The rest of the episode had its moments, and I was most moved by Barney’s falling-in-love with his daughter. Did anyone else think that #31 wasn’t so much a one-night-stand as a birth-mother that he had made arrangements to adopt from. We never see her, there is never any mention, after the birth, of her. My own theory is that Barney truly changed for Robin, but he knew that she wanted out, so he gave her an escape route. He loved her enough to do that for her. I think that Barney, post-divorce, was more act than ever, and that as he saw Ted and Tracy, Marshall and Lily raise their families, he knew that he wanted that, too. I think that Barney, honestly, is the character that learned the most, over the course of the series. And the scene when he looks into that baby’s eyes and says, “You are the love of my life…” Oy.

In other, obsessive T.V. news, THE WALKING DEAD wrapped up another season, this week. I’m of mixed emotions about this season–I really hated that they brought the Governor back. I felt like that story had been wrapped up, and it felt a little gimmicky, the second time around. I have honestly enjoyed the character growth of Daryl, Carol, and Michonne. In the episode “The Grove,” Carol showed more brutal common sense and honest bravery than any other character in the series ever has, except perhaps Carl when he has to take care of Laurie, after she dies in childbirth. It was, I think, a high point in the series.

I am interested to see how the gang gets out of the cattle car and takes care of Terminus, and I’ll even forgive the writer’s the soft-core line, “They’re screwing with the wrong people.” Because… FCC, damn it. In truth, just seeing Rick come back to life has been a worthwhile study in human suffering. Losing Hershel was a blow, losing the prison was terrible, but it took the insane, horrible threatened rape against Carl to make Rick remember that there is no room for the weak in the apocalypse. I’m excited to see him embrace his inner monster.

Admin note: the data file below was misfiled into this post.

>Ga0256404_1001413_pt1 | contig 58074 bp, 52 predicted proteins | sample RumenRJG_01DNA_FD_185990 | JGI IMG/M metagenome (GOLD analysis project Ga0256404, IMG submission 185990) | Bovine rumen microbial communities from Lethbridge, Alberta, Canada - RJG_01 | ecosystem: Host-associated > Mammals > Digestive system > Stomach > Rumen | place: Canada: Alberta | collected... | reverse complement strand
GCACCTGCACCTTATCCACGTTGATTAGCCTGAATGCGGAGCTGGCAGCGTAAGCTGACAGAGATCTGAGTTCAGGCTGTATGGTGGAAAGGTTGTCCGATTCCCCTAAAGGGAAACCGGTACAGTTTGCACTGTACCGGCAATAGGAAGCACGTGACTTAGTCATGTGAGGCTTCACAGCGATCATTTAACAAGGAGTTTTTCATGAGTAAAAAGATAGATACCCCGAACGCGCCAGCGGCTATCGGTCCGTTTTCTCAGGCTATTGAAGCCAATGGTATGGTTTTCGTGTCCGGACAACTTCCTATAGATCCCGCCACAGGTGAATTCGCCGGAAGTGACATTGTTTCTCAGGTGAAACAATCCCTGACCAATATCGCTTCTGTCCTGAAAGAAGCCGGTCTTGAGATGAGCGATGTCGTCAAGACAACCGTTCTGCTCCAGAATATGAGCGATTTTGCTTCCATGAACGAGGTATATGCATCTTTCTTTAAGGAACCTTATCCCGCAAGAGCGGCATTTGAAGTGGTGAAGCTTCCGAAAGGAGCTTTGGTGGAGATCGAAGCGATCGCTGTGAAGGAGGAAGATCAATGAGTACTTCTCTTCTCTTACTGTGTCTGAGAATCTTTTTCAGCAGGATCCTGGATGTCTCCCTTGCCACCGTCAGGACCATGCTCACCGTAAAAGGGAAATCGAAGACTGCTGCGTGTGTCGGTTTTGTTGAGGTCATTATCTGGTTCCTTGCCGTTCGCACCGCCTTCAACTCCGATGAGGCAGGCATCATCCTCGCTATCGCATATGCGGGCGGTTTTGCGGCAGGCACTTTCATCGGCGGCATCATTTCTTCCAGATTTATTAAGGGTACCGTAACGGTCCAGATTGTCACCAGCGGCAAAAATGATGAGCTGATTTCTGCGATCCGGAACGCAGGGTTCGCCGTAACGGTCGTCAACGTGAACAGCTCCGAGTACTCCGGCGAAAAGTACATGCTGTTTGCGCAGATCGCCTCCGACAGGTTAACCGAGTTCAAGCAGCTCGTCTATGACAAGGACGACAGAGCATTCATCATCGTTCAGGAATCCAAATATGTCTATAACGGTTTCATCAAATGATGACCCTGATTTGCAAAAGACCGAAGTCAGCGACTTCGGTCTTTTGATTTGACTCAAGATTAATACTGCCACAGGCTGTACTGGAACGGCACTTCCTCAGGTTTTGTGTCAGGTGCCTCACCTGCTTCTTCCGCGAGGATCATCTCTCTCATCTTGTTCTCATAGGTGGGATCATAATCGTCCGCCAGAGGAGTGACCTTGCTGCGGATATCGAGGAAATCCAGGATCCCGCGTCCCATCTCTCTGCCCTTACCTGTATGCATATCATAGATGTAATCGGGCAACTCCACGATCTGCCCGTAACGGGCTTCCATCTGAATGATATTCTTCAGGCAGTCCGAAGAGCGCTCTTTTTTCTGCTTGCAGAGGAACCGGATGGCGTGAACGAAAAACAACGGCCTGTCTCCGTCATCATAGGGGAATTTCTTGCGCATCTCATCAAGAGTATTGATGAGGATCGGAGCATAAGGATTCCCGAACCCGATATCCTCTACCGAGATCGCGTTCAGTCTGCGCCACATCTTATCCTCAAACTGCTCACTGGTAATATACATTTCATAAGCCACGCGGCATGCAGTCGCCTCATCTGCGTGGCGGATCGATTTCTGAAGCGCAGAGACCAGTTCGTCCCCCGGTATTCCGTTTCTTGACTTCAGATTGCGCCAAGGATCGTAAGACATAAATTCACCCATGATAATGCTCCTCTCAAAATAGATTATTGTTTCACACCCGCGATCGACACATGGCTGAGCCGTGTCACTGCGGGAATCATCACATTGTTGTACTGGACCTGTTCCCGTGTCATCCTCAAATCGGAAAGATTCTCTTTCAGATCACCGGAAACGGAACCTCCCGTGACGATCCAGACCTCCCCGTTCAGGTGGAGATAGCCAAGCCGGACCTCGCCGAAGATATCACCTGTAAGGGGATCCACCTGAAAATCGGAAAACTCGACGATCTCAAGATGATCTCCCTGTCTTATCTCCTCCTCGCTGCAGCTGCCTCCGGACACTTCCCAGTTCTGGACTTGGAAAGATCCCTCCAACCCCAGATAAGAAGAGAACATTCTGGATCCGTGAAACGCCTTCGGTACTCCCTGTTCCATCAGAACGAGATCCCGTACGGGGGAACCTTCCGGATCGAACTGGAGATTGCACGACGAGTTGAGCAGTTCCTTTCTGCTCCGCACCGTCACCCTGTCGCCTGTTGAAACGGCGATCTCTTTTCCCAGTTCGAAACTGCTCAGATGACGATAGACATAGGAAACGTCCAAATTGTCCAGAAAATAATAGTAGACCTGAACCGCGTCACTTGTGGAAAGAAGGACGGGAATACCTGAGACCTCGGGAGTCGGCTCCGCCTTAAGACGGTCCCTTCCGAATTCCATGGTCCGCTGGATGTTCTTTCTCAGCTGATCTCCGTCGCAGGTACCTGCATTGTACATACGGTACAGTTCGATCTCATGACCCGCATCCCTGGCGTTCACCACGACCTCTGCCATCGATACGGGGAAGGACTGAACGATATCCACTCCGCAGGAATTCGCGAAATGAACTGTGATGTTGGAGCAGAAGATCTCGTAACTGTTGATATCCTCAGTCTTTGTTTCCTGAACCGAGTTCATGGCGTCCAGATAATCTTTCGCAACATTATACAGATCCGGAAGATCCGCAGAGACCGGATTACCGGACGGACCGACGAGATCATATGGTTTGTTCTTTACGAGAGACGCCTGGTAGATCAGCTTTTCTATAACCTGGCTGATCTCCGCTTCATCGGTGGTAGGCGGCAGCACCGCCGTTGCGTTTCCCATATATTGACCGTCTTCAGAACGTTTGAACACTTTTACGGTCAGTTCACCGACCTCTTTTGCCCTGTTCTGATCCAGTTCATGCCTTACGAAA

Because that is what we are seeing, now. The walkers are hardly the enemy, at all, anymore. Man has become the monsters (The Governor, Terminus Peeps, The Claimed Gang, that chick that wanted to feed Rick to her zombified hubby). The question is no longer “Can we survive the plague?” The question is, “Can we survive each other?”

Also this week, I finished the final installment of Joe Abercrombie’s THE FIRST LAW TRILOGY. The final book, THE LAST ARGUMENT OF KINGS, was everything that I hoped it would be. If you are interested in a full review, you can check out my Goodreads page, but suffice it to say, I loved these books. Abercrombie has won me over. I’ll read anything that he publishes, because the man knows his stuff. Gritty, compelling, beautifully flawed and human–his characters will be floating around in my mind for a good, long while.

Thus ends my obsessive media-related rant. I’m scratching away at the outline for Book 3 and I’ve written the Epilogue, already, which will conclude the series. It makes me smile, and tremble a little. But there is much to do. And, now that all of the above stuff has ended, I have plenty of attention to pay to GAME OF THRONES in, oh, 132.5 hours. Give or take.